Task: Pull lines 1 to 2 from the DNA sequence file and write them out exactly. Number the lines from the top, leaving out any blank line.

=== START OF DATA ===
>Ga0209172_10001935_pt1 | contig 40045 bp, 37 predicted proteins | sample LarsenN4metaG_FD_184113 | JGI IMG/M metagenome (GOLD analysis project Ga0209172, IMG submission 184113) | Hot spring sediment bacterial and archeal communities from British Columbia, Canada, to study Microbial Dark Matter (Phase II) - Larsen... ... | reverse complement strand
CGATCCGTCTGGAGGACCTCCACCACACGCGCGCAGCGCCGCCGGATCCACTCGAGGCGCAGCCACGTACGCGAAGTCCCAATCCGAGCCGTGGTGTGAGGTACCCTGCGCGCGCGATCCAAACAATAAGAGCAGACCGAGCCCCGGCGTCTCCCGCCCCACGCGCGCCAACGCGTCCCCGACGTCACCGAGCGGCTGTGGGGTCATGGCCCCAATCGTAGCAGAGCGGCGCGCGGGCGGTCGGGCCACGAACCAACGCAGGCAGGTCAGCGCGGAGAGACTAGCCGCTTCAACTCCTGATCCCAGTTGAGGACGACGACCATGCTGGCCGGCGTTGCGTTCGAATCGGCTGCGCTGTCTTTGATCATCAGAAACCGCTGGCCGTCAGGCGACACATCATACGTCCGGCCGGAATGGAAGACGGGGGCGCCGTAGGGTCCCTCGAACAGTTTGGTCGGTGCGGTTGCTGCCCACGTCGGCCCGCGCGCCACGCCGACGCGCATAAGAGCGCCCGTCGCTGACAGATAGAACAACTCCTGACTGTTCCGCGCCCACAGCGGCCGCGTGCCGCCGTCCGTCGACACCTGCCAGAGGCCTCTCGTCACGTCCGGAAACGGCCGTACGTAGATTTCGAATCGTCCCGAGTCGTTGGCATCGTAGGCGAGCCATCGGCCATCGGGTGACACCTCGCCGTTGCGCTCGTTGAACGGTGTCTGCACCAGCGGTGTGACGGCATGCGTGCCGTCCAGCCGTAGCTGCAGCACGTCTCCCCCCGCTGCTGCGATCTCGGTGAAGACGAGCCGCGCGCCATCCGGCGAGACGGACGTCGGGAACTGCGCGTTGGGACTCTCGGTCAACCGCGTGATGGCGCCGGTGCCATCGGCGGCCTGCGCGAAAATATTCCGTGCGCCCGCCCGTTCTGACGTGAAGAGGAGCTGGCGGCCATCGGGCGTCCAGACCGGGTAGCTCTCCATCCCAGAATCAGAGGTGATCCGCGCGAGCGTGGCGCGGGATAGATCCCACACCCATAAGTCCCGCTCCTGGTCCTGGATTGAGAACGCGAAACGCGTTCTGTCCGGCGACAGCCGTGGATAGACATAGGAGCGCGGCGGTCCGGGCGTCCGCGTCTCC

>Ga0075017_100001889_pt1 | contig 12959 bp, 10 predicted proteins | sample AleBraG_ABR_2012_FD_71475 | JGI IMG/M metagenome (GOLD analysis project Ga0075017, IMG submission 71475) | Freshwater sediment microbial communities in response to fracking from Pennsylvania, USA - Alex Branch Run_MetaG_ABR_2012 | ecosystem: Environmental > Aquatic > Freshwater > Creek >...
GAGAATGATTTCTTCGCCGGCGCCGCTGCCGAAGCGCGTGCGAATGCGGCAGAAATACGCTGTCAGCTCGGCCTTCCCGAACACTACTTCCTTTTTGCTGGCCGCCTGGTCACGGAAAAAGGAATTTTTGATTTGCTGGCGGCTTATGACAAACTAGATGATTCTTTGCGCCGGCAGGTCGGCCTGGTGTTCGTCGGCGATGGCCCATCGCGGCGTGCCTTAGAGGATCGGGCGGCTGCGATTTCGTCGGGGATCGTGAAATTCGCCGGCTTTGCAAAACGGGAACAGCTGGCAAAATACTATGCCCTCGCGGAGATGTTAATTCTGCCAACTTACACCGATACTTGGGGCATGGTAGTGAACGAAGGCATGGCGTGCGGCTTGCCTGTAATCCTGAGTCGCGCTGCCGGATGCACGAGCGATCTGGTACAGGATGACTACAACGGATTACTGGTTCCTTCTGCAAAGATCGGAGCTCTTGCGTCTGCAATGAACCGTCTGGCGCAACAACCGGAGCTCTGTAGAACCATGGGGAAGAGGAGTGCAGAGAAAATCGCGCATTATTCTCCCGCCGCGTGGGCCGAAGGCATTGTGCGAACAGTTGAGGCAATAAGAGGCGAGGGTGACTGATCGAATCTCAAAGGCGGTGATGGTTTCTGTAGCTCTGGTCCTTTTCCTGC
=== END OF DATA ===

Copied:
>Ga0209172_10001935_pt1 | contig 40045 bp, 37 predicted proteins | sample LarsenN4metaG_FD_184113 | JGI IMG/M metagenome (GOLD analysis project Ga0209172, IMG submission 184113) | Hot spring sediment bacterial and archeal communities from British Columbia, Canada, to study Microbial Dark Matter (Phase II) - Larsen... ... | reverse complement strand
CGATCCGTCTGGAGGACCTCCACCACACGCGCGCAGCGCCGCCGGATCCACTCGAGGCGCAGCCACGTACGCGAAGTCCCAATCCGAGCCGTGGTGTGAGGTACCCTGCGCGCGCGATCCAAACAATAAGAGCAGACCGAGCCCCGGCGTCTCCCGCCCCACGCGCGCCAACGCGTCCCCGACGTCACCGAGCGGCTGTGGGGTCATGGCCCCAATCGTAGCAGAGCGGCGCGCGGGCGGTCGGGCCACGAACCAACGCAGGCAGGTCAGCGCGGAGAGACTAGCCGCTTCAACTCCTGATCCCAGTTGAGGACGACGACCATGCTGGCCGGCGTTGCGTTCGAATCGGCTGCGCTGTCTTTGATCATCAGAAACCGCTGGCCGTCAGGCGACACATCATACGTCCGGCCGGAATGGAAGACGGGGGCGCCGTAGGGTCCCTCGAACAGTTTGGTCGGTGCGGTTGCTGCCCACGTCGGCCCGCGCGCCACGCCGACGCGCATAAGAGCGCCCGTCGCTGACAGATAGAACAACTCCTGACTGTTCCGCGCCCACAGCGGCCGCGTGCCGCCGTCCGTCGACACCTGCCAGAGGCCTCTCGTCACGTCCGGAAACGGCCGTACGTAGATTTCGAATCGTCCCGAGTCGTTGGCATCGTAGGCGAGCCATCGGCCATCGGGTGACACCTCGCCGTTGCGCTCGTTGAACGGTGTCTGCACCAGCGGTGTGACGGCATGCGTGCCGTCCAGCCGTAGCTGCAGCACGTCTCCCCCCGCTGCTGCGATCTCGGTGAAGACGAGCCGCGCGCCATCCGGCGAGACGGACGTCGGGAACTGCGCGTTGGGACTCTCGGTCAACCGCGTGATGGCGCCGGTGCCATCGGCGGCCTGCGCGAAAATATTCCGTGCGCCCGCCCGTTCTGACGTGAAGAGGAGCTGGCGGCCATCGGGCGTCCAGACCGGGTAGCTCTCCATCCCAGAATCAGAGGTGATCCGCGCGAGCGTGGCGCGGGATAGATCCCACACCCATAAGTCCCGCTCCTGGTCCTGGATTGAGAACGCGAAACGCGTTCTGTCCGGCGACAGCCGTGGATAGACATAGGAGCGCGGCGGTCCGGGCGTCCGCGTCTCC